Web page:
John Profumo and Christine Keeler by Tim Coates

“He provided popsies for rich people.”

The Profumo scandal occured in the early 1960s. When I grew up, people were still talking about it. I knew the ‘bare bones’ of the scandal–and I’m deliberately avoiding the use of the word ‘facts’ here–I knew the salient details, and I recently decided that I wanted to know more.

John Profumo was Secretary of State for War from July, 1960 until June, 1963. He attended a party hosted by Lord Astor at Astor’s Clivedon estate in July, 1961. While there, he met Christine Keeler who was in the company of Dr. Stephen Ward–a London Osteopath. Profumo, a married man, had sexual relations with Keeler at Ward’s home. After the relationship between Keeler and Profumo ended, she lived with a man known as ‘Lucky’ Gordon. Gordon fought with another man named Edgecombe over Christine Keeler, and the incident resulted in the slashing of ‘Lucky’ Gordon’s face. Christine Keeler then lived briefly with Edgecombe but soon left him. He tracked her to Ward’s home and tried to shoot his way in. He also shot at–and missed–Christine. She was slated to serve as a main witness in the trial against Edgecombe for the slashing of ‘Lucky’ Gordon. At this point, Keeler contacted British newspapers to sell her story.

This is a brief–but generally agreed upon–outline of events, but the details of the Profumo /Keeler scandal complicate the situation, and naturally, no-one agrees on a solid, definitive version of events. However, by the summer of 1963, Profumo resigned his office, and Ward committed suicide.

“John Profumo & Christine Keeler” by Lord Alfred Denning is one version of the events that took place. Lord Denning, a judge, was asked by Prime Minister, Harold MacMillan to “examine the circumstances leading to the resignation and report particularly on any danger to national security.” This book serves as an official report of the Profumo scandal, and is meant to serve as an investigation of the events and the government agencies that were involved.

For many years, I delayed purchasing this book as I was a bit concerned that it would be a rather dry read. This was not so at all. In fact, by page 2, Denning’s report states that Ward is “utterly immoral,” and I knew right away that I was going to read a very biased account of events. This did not detract from the book’s readability in any way. However, this book remains most interesting, at least to me, in the fervent denials within its pages. The author presents many issues that remain controversial. The scandal grew in part because there was reason to believe that a Russian agent was also involved with Keeler. Also, Profumo denied the relationship strenously on numerous occasions, and many other officials stood by him–only to end up looking rather silly when he resigned. Furthermore, Profumo actually helped the organic growth of the scandal by suing various newspapers for libel. Questions remain. Did Stephen Ward tell Christine to question Profumo about when the Americans intended to give Nuclear weapons to Germany? Was Captain Eugene Ivanov a Russian agent? Was Ivanov also Keeler’s lover? Was Christine Keeler given money to leave the country? Was the Prime Minister aware of Profumo’s relationship with Keeler at any point? Denning–although quite aware of Profumo’s many denials–choses to believe Profumo in many instances–taking his word for things–while completely dismissing Ward as any sort of a reliable source whatsoever. According to Denning, Keeler did not have an affair with the Russian agent–thus making null and void any claims of possible security violations.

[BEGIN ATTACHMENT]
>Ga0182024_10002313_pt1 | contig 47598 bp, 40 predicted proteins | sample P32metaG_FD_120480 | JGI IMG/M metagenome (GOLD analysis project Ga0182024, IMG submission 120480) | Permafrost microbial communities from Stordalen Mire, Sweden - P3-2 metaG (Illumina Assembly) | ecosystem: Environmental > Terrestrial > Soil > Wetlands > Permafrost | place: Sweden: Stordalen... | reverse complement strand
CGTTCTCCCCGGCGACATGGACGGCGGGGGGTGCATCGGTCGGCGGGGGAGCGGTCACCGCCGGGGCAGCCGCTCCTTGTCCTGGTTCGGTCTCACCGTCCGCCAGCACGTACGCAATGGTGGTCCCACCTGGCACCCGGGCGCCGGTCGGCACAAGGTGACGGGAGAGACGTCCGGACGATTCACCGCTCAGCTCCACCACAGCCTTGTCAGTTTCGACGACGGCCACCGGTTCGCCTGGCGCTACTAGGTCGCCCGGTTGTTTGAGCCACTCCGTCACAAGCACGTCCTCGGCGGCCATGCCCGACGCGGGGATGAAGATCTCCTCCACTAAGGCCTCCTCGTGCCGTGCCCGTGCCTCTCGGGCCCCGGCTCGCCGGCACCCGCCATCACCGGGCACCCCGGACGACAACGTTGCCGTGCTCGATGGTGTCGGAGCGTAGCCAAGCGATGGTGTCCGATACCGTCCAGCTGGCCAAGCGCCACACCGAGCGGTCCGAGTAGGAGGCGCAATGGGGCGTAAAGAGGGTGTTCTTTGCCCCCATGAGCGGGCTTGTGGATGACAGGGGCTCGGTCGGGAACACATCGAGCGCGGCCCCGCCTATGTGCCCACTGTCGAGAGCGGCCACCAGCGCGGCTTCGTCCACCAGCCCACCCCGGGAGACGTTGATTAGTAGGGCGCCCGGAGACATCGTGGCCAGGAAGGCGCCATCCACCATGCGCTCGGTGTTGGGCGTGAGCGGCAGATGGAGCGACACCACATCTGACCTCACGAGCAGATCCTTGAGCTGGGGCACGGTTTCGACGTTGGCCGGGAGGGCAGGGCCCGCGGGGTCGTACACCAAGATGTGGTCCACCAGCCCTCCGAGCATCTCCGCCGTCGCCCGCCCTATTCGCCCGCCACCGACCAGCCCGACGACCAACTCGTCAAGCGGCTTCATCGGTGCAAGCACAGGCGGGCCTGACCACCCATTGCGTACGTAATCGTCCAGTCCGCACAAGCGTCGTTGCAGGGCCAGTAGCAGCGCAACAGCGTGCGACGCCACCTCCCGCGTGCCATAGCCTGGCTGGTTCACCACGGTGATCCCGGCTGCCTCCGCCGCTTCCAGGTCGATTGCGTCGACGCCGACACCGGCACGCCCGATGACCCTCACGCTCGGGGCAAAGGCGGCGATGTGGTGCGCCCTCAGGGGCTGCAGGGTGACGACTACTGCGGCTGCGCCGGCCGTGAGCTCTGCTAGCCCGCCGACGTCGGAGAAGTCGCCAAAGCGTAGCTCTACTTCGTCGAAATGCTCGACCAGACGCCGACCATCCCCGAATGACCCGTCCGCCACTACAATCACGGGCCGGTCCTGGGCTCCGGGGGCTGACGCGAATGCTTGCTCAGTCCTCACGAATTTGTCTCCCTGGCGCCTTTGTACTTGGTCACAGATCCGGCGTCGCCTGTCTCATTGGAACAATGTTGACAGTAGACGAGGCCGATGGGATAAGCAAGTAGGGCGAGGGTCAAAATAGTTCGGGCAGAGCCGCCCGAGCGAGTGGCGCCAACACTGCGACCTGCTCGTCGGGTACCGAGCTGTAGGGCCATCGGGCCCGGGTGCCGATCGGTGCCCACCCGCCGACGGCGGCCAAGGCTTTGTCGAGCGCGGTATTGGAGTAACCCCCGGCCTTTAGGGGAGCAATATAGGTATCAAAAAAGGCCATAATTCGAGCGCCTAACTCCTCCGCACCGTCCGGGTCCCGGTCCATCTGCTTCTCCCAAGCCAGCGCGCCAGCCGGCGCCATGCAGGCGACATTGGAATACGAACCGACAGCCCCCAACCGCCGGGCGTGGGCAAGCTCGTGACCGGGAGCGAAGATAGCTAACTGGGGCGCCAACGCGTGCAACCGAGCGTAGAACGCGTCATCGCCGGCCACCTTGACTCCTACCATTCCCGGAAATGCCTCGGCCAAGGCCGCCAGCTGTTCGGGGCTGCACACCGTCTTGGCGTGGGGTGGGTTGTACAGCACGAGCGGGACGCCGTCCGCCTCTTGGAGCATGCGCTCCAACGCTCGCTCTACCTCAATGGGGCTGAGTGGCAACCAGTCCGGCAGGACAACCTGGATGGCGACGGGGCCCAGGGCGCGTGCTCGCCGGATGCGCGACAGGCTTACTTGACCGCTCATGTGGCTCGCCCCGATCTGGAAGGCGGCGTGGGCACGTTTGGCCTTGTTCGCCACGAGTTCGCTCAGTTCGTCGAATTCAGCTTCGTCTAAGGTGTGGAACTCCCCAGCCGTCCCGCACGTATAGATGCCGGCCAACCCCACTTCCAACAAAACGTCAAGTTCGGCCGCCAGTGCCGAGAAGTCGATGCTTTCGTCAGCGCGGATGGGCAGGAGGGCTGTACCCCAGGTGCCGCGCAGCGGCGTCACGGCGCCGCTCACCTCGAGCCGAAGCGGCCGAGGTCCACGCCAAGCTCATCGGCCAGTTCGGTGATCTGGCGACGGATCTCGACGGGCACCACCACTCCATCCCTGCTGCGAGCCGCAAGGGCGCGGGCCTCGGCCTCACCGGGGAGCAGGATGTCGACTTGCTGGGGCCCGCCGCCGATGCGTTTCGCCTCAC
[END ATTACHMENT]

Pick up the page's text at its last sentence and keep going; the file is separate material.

As I got deeper and deeper into this book, I found myself wondering how Ward ends up as a suicide. He thought he’d covered himself by contacting the Security Service and discussing Ivanov’s interest in America’s arming Germany with Nuclear weapons weeks before the fateful meeting between Profumo and Keeler. But his own frantic efforts to avoid investigation and prosecution led to an inevitable spiral towards his own doom.

There are two chapters of particular interest–both of which deal with rumours that circulated following the Profumo affair. Interestingly enough, these chapters raise some rumours that were based in truth (S&M parties, the borrowing of government vehicles, etc). While all rumours are denied, nonetheless, they do, at the same time, show the reader that the book scratches the surface of some of the more lurid issues of the Profumo scandal.

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